> > and also, at least when it comes to singers, a fair number would
> transpose
> > up or down a step or even a half step depending on the aria and vocal
> > circumstances.
> >
> >
> > As best we can in the Yale studio, we also try to take these factors into
> > account. As for recordings that change pitch during the course of a side,
> > some of the newer technical information offered here has also been quite
> > interesting.
> >
> >
> > All best wishes
> >
> >
> > Mark Bailey, head
> > Historical Sound Recordings
> > Irving S. Gilmore Music Library
> > Yale University
> > [log in to unmask]
> >
> >
> >
> >
> > ________________________________
> > From: Association for Recorded Sound Discussion List <
> > [log in to unmask]> on behalf of Corey Bailey <
> > [log in to unmask]>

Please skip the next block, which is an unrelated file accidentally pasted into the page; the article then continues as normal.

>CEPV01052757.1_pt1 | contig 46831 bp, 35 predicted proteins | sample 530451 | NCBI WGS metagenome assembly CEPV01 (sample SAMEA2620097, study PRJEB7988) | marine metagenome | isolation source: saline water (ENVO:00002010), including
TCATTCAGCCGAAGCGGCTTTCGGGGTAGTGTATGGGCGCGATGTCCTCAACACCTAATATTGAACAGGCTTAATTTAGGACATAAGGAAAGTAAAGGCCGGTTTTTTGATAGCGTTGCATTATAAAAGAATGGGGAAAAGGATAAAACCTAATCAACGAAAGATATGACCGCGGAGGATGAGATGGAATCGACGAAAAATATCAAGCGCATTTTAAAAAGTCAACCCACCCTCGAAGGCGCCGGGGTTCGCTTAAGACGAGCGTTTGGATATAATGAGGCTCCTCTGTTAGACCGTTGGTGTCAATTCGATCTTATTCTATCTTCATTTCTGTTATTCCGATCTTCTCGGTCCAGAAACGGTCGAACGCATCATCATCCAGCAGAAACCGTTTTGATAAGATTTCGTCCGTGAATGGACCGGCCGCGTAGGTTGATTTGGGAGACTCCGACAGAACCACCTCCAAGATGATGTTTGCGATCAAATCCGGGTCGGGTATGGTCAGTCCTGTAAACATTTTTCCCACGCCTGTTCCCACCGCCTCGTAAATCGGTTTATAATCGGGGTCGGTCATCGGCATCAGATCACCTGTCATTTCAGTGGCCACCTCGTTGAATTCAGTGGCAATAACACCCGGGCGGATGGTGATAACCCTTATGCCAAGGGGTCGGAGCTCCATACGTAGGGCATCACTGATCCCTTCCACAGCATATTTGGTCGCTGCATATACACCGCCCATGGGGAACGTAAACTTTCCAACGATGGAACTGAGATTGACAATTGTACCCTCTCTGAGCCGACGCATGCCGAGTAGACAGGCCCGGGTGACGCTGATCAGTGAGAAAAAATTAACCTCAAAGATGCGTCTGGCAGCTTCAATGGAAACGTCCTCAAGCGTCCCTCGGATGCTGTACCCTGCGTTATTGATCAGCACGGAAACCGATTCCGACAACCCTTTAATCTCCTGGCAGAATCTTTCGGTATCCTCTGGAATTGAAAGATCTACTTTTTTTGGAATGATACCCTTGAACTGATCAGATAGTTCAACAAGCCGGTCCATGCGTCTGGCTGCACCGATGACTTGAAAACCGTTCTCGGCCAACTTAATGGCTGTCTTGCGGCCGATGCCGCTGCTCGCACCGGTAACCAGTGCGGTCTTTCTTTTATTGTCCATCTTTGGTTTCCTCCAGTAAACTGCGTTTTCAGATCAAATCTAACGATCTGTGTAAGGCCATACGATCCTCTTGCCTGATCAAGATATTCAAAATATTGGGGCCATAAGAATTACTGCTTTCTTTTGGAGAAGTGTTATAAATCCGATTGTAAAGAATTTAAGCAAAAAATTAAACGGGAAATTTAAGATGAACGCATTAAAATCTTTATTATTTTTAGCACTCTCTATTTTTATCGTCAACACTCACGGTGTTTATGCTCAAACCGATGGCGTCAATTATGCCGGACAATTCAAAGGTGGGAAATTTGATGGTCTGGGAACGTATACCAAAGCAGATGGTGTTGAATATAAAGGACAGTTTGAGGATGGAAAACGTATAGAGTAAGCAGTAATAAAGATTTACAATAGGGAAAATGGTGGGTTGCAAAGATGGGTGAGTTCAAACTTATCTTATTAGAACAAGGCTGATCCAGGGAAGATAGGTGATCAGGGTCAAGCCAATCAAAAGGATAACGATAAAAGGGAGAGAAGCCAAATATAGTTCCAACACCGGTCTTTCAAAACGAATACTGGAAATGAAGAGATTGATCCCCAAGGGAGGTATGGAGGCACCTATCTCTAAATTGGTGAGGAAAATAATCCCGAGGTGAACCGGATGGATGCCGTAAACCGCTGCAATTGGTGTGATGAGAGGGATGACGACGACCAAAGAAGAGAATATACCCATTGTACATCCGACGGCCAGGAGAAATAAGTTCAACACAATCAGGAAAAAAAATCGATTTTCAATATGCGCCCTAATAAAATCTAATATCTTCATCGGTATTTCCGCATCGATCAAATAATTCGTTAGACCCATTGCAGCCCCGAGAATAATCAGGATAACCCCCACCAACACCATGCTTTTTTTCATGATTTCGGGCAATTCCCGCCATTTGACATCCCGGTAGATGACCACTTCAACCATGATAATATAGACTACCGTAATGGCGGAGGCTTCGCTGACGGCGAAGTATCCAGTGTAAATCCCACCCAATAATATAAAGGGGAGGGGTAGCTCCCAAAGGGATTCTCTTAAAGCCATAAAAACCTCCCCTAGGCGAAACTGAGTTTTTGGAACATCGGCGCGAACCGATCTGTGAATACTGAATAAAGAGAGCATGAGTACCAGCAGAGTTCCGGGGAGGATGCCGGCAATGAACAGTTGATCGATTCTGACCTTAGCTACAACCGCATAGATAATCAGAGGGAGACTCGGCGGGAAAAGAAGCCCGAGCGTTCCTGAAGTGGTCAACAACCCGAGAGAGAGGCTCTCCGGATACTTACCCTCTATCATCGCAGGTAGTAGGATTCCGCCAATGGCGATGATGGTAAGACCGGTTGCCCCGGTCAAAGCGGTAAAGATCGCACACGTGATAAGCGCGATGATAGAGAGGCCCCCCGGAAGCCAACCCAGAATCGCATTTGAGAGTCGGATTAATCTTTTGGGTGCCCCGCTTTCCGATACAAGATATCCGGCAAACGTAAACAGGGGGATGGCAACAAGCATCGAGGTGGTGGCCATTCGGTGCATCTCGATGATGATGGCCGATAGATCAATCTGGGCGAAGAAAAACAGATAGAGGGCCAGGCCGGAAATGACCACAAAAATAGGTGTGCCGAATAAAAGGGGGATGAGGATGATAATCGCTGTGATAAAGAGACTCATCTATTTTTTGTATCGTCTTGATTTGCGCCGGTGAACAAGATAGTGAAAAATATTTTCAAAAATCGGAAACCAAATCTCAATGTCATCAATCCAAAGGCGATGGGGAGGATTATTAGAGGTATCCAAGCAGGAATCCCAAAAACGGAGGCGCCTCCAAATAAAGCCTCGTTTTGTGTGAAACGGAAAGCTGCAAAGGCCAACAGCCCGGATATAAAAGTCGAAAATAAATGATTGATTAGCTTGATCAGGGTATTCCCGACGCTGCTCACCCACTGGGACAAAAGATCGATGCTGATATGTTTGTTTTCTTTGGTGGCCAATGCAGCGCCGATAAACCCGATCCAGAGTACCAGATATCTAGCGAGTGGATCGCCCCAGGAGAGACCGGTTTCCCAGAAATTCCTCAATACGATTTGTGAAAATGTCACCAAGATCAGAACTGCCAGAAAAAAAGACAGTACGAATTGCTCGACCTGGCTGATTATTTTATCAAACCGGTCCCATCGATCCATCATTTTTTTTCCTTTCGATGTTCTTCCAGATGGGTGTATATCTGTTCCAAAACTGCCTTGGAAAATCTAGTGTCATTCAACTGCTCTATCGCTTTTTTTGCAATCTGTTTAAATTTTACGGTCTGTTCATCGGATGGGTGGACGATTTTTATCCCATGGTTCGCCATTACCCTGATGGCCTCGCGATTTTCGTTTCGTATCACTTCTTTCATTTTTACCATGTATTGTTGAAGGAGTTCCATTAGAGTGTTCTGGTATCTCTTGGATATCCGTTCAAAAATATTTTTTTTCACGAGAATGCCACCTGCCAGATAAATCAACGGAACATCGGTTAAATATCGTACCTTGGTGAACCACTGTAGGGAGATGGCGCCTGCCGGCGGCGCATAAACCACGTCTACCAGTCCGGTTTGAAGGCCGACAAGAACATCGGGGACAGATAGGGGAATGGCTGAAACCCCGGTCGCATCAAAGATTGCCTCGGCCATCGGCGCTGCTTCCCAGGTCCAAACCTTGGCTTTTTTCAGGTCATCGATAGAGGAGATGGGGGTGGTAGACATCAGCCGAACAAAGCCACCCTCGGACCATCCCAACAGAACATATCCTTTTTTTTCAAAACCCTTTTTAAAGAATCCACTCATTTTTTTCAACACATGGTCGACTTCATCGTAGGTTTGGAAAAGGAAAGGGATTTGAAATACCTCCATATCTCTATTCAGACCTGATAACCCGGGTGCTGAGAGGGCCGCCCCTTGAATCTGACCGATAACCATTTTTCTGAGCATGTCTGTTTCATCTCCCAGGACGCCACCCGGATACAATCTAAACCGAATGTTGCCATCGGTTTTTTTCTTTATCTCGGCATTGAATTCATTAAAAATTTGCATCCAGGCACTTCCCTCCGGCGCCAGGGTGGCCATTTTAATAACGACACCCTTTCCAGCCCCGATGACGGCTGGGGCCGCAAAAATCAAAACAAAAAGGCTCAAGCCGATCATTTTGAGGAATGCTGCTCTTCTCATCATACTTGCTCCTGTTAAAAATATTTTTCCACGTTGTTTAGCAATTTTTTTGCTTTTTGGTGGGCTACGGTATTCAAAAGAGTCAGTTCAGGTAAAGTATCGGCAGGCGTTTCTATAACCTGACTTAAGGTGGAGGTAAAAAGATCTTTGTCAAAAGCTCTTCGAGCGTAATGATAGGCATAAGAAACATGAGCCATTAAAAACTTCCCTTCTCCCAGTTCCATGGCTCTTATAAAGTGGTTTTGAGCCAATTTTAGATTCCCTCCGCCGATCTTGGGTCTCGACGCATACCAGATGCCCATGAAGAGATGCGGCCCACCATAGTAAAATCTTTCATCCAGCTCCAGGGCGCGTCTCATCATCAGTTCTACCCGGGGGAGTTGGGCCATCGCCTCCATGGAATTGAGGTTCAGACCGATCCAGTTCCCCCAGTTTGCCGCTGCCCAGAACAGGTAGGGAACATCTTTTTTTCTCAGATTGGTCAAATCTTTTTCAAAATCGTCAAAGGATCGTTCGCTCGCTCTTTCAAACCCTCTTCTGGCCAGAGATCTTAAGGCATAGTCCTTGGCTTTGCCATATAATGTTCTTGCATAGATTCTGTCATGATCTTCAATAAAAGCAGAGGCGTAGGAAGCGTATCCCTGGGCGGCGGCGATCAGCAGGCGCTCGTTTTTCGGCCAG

> > Sent: Monday, April 24, 2017 8:45 PM
> > To: [log in to unmask]
> > Subject: Re: [ARSCLIST] How many half-tones from 78 rpm to 80 rpm
> >
> > The original question was posted from someone in the US. So yes, all of
> > the (very interesting) answers were based on "US-centered" speeds.
> >
> > Corey
> > Corey Bailey Audio Engineering
> > www.baileyzone.net<https://urldefense.proofpoint.com/v2/
> url?u=http-3A__www.baileyzone.net&d=DwIFaQ&c=-dg2m7zWuuDZ0MUcV7Sdqw&r=
> 951BIhm_S_xT_hJlCWG6le5HUwYfuQaYiiNjkZyEHaM&m=
> vP2W26Fj23vKsKhQZCL0qR5WIXeDt1d2XF2d7jzBjIE&s=
> r2Y1XaMZ7wh7D4l42kn0vBk76kjsHwlvR9-srBBi8B8&e= >
> > Family Audio Preservation - Audio Engineering<https://
> urldefense.proofpoint.com/v2/url?u=http-3A__www.baileyzone.
> net_&d=DwIFaQ&c=-dg2m7zWuuDZ0MUcV7Sdqw&r=951BIhm_S_xT_
> hJlCWG6le5HUwYfuQaYiiNjkZyEHaM&m=vP2W26Fj23vKsKhQZCL0qR5WIXeDt1
> d2XF2d7jzBjIE&s=GI_WC7uZP1L3NVqef9xI3kf4g9AjimgaxkCuIMpqfB8&e= >
> > www.baileyzone.net<http://www.baileyzone.net>
> > The purpose of this site is to raise awareness about the need to archive
> > audio and video recordings which contain your family history. Of prime
> > importance is ...
> >
> >
> >
> >
> > On 4/24/2017 3:42 PM, George Brock-Nannestad wrote:
> > > From: Patent Tactics, George Brock-Nannestad
> > >
> > >
> > >
> > > Hello,